The fastest and most successful reaction by Congress to a U.S. Supreme Court decision last term was not a legislative response to the very controversial Citizens United campaign finance ruling. And it wasn’t an attempt to salvage a widely supported animal-crush video ban. No, the winner was: “foreign-cubed” securities class actions.

Politics may be the art of compromise, but it is also the mastery of opportunity. Less than 24 hours after the justices on June 24 ruled against extraterritorial application of federal securities laws, language partially negating the decision was slipped into the Wall Street Reform and Consumer Protection Act — the massive financial reform package.

Rarely does a Supreme Court term end without some decision triggering a legislative response from Congress, and not always the most predictable one. A study by political scientist Danette Brickman of St. Bonaventure University identified 539 bills introduced between January 1989 and December 2000 in reaction to 142 Supreme Court decisions rendered during that same period. They range from a high of 109 during the 101st Congress (1989-1991) to a low of 72 during the 103d Congress (1993-1995). Some Court decisions generated one or two bills while others led to the introduction of many pieces of legislation.

The Wall Street Reform act’s language addressing Morrison v. National Australia Bank is the only congressional effort thus far, among several targeting last term decisions, to make it to President Barack Obama’s desk.

Justice Antonin Scalia, writing for the unanimous Court in the National Australia Bank case, held that foreign shareholders cannot use U.S. courts to bring securities fraud lawsuits against a foreign company listed on a foreign exchange for conduct occurring outside the United States.

The legislative fix was intended to reverse a huge setback for the U.S. Securities and Exchange Commission in the foreign-cubed decision. It provides a clear statement of what the Court said had been missing for more than half a century — authority for the SEC to pursue enforcement actions involving foreign conduct having some substantial effect within the United States.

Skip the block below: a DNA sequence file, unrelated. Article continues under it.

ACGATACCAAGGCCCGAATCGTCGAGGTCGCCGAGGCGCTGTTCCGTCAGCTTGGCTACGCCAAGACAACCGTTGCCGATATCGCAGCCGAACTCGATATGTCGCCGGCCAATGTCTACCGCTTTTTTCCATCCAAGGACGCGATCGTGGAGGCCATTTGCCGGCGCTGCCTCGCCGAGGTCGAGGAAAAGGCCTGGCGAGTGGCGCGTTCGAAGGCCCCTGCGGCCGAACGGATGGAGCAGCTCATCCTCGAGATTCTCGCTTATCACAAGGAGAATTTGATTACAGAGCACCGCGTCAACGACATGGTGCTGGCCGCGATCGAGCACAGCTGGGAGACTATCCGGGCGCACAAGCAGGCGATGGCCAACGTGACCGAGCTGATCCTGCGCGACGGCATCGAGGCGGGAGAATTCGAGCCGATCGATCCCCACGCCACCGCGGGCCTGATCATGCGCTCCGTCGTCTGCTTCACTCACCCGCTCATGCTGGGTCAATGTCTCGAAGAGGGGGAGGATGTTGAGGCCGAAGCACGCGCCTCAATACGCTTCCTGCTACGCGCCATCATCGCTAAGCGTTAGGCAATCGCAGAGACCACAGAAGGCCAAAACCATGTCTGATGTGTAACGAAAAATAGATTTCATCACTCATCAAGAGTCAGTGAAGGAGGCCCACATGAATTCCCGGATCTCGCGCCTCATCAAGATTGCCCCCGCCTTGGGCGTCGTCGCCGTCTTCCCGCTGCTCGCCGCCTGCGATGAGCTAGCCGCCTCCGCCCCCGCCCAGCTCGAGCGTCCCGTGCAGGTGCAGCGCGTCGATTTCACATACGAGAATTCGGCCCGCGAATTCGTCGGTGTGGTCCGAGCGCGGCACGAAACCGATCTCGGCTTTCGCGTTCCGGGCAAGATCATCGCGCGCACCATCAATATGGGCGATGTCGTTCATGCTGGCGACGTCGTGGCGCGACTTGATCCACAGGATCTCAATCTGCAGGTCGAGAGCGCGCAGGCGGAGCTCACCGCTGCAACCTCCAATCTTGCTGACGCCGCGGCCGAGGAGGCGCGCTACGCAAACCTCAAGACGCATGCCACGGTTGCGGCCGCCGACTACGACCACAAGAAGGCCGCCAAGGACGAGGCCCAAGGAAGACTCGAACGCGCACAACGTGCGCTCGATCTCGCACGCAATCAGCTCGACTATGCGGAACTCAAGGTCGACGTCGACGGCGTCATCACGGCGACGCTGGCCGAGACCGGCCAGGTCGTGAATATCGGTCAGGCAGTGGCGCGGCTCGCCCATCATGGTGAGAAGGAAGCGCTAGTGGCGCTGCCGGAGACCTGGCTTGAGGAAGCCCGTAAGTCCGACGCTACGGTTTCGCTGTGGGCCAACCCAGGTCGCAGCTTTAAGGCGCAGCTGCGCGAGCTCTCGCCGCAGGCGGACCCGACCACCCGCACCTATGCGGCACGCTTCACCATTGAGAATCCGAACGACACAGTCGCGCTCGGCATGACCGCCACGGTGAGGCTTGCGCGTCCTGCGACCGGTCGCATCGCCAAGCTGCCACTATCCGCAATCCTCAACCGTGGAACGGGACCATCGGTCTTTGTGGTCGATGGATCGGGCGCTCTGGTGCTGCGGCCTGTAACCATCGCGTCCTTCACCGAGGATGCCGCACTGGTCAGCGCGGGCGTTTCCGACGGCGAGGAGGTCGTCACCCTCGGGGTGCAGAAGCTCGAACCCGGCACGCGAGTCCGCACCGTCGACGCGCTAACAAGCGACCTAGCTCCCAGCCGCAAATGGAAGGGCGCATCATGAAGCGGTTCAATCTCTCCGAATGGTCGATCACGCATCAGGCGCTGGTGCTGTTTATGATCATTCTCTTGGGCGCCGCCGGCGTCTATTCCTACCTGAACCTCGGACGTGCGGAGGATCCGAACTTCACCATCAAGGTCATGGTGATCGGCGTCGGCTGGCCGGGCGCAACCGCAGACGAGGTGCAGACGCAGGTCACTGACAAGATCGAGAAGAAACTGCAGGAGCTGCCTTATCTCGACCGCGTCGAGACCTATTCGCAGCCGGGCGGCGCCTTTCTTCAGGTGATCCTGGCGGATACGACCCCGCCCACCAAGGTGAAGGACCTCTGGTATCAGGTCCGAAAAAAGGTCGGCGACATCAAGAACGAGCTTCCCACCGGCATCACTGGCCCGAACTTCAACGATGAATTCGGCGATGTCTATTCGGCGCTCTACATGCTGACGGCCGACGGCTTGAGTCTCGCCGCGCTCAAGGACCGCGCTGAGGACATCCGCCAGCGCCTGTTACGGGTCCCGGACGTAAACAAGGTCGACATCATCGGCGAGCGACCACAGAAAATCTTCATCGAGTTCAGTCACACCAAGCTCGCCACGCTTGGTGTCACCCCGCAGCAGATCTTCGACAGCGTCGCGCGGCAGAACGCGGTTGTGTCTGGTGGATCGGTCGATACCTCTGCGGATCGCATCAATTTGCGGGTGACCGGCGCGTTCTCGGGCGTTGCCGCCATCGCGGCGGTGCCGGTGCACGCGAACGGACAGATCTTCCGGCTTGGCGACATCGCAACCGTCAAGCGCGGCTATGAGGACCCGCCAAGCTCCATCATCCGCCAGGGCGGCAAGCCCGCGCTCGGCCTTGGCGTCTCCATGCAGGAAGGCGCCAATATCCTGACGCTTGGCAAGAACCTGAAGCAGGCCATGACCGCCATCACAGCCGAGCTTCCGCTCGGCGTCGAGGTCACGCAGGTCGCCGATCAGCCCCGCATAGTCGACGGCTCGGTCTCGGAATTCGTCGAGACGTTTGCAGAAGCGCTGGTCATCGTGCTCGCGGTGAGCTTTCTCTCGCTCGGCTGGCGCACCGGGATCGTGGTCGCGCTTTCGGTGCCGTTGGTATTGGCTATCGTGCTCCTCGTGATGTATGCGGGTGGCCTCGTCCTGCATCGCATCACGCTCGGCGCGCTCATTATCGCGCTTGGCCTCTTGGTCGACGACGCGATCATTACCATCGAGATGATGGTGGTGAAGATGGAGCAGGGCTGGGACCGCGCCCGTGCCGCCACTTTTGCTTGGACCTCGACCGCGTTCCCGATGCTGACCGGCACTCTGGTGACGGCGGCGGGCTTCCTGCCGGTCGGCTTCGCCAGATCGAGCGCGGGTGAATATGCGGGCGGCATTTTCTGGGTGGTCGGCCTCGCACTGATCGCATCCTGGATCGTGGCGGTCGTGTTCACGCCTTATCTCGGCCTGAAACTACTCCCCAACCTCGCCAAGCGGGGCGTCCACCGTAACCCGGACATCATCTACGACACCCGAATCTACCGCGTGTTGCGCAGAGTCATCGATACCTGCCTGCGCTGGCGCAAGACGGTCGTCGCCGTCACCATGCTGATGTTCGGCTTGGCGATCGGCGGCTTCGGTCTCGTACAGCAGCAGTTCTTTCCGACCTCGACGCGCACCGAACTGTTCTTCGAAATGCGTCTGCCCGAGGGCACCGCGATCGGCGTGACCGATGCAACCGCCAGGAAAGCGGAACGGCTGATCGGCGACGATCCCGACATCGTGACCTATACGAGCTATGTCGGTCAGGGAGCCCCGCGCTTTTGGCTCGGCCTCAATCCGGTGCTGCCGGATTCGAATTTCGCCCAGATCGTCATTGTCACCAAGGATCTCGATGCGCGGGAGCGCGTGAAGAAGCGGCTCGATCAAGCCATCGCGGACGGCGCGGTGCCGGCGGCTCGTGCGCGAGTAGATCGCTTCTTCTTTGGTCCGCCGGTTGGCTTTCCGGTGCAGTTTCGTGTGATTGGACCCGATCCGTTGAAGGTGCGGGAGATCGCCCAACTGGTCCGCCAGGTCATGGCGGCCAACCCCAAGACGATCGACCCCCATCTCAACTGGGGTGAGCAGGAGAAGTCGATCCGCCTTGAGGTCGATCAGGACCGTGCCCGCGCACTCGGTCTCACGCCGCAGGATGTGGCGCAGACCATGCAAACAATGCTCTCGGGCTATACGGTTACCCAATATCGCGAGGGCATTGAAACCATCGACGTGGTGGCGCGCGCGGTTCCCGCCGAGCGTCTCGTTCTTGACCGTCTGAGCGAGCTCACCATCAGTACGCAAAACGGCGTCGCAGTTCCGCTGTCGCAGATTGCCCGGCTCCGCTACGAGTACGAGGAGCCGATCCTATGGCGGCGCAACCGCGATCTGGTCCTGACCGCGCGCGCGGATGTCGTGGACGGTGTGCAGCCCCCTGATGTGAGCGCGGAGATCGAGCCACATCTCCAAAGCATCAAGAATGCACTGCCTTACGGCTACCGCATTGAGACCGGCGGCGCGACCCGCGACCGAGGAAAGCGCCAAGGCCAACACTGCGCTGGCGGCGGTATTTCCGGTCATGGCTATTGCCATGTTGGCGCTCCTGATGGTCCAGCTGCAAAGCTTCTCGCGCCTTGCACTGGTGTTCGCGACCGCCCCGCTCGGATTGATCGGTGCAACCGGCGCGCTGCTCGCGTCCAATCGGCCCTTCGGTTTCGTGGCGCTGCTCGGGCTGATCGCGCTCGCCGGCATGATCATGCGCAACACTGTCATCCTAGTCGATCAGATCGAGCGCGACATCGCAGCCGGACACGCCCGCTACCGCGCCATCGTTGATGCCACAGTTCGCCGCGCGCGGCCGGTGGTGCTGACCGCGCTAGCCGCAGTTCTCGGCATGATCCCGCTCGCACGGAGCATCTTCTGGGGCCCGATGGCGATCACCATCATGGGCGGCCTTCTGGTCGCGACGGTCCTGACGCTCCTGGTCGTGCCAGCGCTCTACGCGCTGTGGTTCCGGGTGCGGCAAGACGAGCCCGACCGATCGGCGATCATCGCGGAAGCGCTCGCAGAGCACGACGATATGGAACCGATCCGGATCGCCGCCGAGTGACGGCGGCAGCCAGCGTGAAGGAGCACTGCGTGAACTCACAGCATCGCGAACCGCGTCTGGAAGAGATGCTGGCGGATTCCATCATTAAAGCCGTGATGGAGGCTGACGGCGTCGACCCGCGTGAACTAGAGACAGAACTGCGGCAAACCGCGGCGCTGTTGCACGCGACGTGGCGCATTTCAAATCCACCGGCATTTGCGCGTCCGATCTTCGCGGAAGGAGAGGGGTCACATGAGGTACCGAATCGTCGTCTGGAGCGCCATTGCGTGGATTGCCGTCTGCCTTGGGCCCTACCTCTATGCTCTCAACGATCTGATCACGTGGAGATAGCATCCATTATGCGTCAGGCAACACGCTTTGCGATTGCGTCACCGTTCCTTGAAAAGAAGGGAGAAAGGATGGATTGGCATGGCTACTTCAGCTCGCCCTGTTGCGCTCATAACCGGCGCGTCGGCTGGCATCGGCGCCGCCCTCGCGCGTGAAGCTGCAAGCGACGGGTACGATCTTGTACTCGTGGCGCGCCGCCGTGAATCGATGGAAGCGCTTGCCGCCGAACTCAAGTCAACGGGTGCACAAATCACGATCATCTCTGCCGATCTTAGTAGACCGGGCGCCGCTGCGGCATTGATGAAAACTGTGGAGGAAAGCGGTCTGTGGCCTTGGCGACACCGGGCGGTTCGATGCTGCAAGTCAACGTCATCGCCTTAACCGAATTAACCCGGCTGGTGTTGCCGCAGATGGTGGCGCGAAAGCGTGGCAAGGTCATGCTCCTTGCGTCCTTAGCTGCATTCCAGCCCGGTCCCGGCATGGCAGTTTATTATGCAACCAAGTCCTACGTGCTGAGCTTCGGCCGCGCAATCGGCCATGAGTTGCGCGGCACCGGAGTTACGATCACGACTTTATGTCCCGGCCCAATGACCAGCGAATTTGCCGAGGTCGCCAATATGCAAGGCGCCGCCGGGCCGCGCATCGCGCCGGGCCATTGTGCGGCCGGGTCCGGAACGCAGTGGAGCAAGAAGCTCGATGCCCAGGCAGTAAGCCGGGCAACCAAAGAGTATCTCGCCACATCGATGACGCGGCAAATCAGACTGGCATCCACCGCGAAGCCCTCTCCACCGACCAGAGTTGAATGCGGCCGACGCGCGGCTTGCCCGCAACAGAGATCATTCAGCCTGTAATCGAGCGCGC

The Wall Street Reform act, however, does not open the door to private foreign-cubed securities actions, but it does direct the SEC to study the propriety of allowing them.

“We tried to get a complete fix,” said Thomas Dubbs, senior partner at New York’s Labaton Sucharow and counsel to the Morrison plaintiffs. “But [Congress] kicked it to the SEC for a study.”

Dubbs added there is also some debate as to whether the new act really “fixes” the SEC’s problem. A July 20 memorandum by New York’s Wachtell, Lipton, Rosen & Katz contends a “drafting error” makes ineffective the provision giving the SEC extraterritorial authority, he said.


Besides the National Australia Bank ruling, the Court’s 2009-10 term spurred lawmakers to propose bills reversing or mitigating the impacts of three other decisions.

The justices in Citizens United v. FEC struck down a ban on the use of general treasury funds by corporations and unions making independent expenditures in federal elections. The response by congressional Democrats has been the widely publicized Disclose Act, which would impose tough new public disclosure and reporting requirements on corporations, unions and special interest groups making those expenditures.